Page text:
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PORTLAND TRANSIT CHALLENGE


TriMet MAX Type: Light Rail Service: 18-22 hours daily Size: 52 miles in service,


7.3 miles under construction


Routes: 4 Fleet: 126 cars: 26 Bombardier LRV, 78 Siemens S660, and 22 Siemens S70


Ridership: 41.2 million (FY 2011) First line: September 1986


LEFT: Hatfield Government Center, the western terminus of the MAX light rail sys- tem. At left is what TriMet calls a “Type 2” LRV, part of the second batch of light rail cars ordered for the 1998 opening of the extension to Hillsboro. A Siemens S660, a second batch of these cars with slight mod- ifications, known by the agency as “Type III,” were delivered prior to the 2003 open- ing of the Yellow Line. Hatfield is a three- track stub station, and today it has a rare occurance: an Airport-bound Red Line train on Track 3, which our challengers quickly take advantage of. DAN HANECKOW


RIGHT: Two MAX Green Line trains pass each other near the SE Division Street station. This line was built atop the right-of-way of a never completed busway, paralleling nearby Interstate 205. As a result, it repeatedly climbs and dives, from below-grade trenches to embankments and viaducts, which gives the Green Line its unique “roller coaster” profile. DAN HANECKOW


er Portland & Western, and uses P&W crews wearing TriMet uniforms. The route opened in early 2009, in the mid- dle of some of the darkest hours of the Great Recession, resulting in far lower initial ridership than hoped. Still, things are not all gloomy. Rid-


ership is growing rapidly, and the DMU’s seem to have lost almost all of their initial teething problems. The ride today is uneventful, and outside the window, the suburban landscape blurs past at 60 miles per hour.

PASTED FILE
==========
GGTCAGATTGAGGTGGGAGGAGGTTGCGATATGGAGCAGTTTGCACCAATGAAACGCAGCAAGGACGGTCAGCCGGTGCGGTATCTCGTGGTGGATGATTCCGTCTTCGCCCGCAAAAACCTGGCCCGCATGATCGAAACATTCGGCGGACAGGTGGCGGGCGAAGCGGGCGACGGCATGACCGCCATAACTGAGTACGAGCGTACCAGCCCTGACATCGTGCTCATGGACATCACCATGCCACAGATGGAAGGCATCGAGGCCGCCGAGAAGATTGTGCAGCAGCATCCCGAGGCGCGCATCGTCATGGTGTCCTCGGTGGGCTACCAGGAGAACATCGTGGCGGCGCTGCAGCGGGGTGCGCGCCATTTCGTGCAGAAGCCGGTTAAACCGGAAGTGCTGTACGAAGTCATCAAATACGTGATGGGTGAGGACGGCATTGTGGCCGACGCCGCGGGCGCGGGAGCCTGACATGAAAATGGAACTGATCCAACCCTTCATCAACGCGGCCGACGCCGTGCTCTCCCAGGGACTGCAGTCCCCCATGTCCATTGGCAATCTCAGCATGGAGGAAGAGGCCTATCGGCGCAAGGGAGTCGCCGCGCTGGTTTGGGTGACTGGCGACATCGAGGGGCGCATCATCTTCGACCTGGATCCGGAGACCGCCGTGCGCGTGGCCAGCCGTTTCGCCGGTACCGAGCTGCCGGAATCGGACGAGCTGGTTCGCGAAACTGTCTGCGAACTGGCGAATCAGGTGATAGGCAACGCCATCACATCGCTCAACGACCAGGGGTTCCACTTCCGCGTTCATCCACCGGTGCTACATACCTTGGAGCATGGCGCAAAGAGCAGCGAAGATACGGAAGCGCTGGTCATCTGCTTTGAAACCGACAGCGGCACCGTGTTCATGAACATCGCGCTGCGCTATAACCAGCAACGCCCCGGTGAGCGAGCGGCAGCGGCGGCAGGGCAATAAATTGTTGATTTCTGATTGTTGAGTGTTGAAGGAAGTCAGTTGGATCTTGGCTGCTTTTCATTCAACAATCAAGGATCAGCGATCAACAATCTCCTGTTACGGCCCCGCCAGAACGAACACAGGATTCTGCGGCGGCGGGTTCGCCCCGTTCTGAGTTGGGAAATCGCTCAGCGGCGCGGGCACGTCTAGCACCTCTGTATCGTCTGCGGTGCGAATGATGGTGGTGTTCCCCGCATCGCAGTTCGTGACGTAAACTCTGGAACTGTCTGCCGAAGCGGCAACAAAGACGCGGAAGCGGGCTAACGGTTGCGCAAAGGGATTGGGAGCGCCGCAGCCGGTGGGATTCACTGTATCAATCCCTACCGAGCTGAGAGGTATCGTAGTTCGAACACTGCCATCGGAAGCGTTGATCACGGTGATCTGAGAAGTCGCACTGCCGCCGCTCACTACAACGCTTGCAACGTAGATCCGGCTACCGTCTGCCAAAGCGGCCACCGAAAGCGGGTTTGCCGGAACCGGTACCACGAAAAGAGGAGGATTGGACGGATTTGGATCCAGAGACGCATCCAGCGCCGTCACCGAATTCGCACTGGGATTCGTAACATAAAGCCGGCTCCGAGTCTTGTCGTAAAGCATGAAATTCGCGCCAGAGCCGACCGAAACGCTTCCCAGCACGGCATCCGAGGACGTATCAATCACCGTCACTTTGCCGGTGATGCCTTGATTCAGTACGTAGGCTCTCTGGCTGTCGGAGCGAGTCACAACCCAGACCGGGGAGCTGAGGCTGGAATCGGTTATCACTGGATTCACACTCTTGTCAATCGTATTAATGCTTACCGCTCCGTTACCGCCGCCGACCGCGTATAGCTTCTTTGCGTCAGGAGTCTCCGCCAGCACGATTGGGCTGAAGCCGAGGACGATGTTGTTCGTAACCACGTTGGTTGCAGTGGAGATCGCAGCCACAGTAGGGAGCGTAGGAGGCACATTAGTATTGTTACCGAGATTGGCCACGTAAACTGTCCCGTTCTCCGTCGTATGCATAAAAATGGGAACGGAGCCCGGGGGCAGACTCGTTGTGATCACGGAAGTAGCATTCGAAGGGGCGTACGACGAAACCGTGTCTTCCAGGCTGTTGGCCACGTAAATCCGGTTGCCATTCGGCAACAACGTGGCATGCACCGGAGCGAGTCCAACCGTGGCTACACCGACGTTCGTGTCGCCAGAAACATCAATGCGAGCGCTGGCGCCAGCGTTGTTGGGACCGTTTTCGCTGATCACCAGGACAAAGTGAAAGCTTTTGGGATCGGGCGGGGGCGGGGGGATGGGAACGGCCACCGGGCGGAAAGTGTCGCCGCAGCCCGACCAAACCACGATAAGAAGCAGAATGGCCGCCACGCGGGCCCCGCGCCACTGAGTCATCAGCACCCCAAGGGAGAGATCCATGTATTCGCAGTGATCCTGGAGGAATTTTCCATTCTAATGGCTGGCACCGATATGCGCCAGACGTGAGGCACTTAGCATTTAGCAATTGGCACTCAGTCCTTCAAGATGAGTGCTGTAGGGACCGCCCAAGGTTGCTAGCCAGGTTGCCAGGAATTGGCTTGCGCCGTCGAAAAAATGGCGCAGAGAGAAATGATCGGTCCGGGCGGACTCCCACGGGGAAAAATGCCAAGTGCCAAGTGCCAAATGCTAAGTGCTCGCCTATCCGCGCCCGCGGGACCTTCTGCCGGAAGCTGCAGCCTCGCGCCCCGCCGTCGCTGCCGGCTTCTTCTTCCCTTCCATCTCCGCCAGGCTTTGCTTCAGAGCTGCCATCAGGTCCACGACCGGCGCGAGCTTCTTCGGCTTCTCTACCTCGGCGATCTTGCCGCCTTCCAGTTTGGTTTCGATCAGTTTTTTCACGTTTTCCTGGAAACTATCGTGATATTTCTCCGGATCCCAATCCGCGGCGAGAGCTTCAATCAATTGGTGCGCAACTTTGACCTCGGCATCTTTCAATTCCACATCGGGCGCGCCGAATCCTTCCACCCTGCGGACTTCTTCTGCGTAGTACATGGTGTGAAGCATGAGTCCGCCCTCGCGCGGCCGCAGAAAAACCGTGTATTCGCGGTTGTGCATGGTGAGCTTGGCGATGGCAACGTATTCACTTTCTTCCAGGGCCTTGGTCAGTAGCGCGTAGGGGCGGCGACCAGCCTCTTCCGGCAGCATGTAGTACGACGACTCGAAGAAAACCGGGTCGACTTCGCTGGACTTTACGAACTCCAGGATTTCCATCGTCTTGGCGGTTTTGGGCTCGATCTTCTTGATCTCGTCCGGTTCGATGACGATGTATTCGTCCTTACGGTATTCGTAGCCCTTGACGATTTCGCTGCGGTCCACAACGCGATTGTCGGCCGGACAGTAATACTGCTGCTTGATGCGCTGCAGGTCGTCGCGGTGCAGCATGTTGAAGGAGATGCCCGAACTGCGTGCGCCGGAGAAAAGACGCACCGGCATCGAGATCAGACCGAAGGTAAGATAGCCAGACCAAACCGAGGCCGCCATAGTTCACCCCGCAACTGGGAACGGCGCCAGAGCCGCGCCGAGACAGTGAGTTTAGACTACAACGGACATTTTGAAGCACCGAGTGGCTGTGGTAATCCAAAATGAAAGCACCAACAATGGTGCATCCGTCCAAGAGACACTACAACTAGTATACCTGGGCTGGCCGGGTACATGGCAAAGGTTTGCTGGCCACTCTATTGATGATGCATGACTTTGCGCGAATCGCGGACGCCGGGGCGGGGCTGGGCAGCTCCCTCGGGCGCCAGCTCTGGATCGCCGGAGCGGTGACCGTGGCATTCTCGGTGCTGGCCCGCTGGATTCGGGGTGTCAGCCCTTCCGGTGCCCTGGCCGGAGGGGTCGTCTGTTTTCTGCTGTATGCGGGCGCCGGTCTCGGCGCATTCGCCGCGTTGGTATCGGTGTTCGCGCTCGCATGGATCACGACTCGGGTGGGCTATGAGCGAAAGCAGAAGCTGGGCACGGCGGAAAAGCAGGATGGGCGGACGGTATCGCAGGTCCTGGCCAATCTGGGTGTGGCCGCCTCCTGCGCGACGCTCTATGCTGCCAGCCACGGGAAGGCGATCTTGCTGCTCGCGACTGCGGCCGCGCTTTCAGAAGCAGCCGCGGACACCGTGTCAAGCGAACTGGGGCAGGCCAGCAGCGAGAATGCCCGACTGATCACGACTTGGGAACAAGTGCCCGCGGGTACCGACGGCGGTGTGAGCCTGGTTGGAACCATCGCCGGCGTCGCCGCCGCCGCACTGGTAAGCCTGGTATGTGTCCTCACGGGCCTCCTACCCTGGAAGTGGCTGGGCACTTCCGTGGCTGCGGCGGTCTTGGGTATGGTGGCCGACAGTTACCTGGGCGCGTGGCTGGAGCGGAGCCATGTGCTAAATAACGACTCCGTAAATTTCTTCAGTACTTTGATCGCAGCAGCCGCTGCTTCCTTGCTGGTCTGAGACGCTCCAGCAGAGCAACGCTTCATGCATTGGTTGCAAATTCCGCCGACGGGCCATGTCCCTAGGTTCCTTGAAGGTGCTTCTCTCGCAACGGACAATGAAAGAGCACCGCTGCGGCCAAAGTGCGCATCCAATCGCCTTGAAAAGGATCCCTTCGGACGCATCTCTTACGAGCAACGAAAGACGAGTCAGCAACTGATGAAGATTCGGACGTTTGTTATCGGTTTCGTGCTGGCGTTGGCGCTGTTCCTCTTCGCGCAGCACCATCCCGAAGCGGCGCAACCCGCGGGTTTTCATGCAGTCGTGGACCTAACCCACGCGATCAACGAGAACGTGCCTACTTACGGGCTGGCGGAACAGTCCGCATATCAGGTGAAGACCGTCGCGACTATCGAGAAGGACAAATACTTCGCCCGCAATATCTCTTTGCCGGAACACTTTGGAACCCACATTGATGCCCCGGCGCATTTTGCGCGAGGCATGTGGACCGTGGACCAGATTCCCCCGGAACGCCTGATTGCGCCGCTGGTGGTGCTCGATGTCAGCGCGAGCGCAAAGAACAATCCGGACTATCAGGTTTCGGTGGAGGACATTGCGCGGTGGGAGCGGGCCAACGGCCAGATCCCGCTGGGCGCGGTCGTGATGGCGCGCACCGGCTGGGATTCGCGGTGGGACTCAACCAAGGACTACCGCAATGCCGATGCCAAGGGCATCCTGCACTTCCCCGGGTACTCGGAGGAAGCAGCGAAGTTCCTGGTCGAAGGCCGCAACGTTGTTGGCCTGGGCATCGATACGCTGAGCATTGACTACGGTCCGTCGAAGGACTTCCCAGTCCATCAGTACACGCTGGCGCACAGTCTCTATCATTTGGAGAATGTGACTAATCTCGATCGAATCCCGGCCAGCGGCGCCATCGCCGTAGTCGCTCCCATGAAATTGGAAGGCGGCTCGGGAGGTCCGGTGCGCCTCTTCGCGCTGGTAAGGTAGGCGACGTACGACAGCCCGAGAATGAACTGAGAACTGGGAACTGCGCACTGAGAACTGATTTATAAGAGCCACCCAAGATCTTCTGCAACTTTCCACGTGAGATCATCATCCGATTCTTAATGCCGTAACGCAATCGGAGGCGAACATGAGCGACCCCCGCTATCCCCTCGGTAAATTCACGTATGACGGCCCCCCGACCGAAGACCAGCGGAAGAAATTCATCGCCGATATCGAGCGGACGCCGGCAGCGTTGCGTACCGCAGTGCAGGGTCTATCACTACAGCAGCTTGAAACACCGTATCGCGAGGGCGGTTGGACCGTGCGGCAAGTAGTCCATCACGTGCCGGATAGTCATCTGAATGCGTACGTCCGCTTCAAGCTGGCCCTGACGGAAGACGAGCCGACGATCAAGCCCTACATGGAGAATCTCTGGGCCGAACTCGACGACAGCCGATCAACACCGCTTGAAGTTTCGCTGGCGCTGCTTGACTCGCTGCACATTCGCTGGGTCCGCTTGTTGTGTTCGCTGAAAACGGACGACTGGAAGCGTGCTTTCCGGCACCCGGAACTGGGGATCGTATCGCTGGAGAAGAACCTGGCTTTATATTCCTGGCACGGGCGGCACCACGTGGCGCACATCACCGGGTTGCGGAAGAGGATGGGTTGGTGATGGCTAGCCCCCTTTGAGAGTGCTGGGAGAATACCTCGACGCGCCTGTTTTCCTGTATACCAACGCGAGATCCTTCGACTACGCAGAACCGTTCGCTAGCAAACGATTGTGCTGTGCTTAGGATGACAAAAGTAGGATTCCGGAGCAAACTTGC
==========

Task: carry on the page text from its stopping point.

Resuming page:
8:26 a.m.


It’s dark, it sounds like a


jet about to take off, and it’s rocking back-and-forth wildly. This is MAX, TriMet’s light rail system, and we’re in the middle of the 3.1 mile twin-bore Robertson Tunnel, headed towards downtown Portland. Upon our arrival at Beaverton, we


had taken an outbound train to Hills- boro, the terminus of the Blue Line. At 32.7 miles, this is the longest of TriMet’s four color-coded MAX lines, and the western extension through the residential developments and high tech employment centers of the “Silicon For-


est” is also one of the fastest, with trains frequently operating at 55 mile s per hour. Now, though, we are aboard an eastbound Red Line train, headed through the tunnel towards downtown. After a brief stop at the underground Washington Park station, located mid- tunnel, our train rockets forward, and in minutes emerges into the daylight of downtown. Our goal, however, is not to tackle the MAX and streetcar lines of the central city. Instead, we want to stay on our current train, ride out to the eastern half of the system, and do a series out-and-back runs from Gateway Transit Center, where the Red, Blue, and Green Lines diverge from each oth-


er to separate end-points. With that complete, we would end our day tack- ling the downtown routes. Unfortunately, like many a cross-


town commuter, we are being stymied by the variety of ways MAX operates. Here MAX runs on surface streets, and although the right-of-way is exclusive, the short blocks, frequent intersec- tions, and pedestrian activity of the area slows us down. After the swift west side and the rocketing trip through the tunnel, it is excruciating.


11:01 a.m.


“Look, it’s a giant


punk rocker tie-dye Mohawk... thing!”


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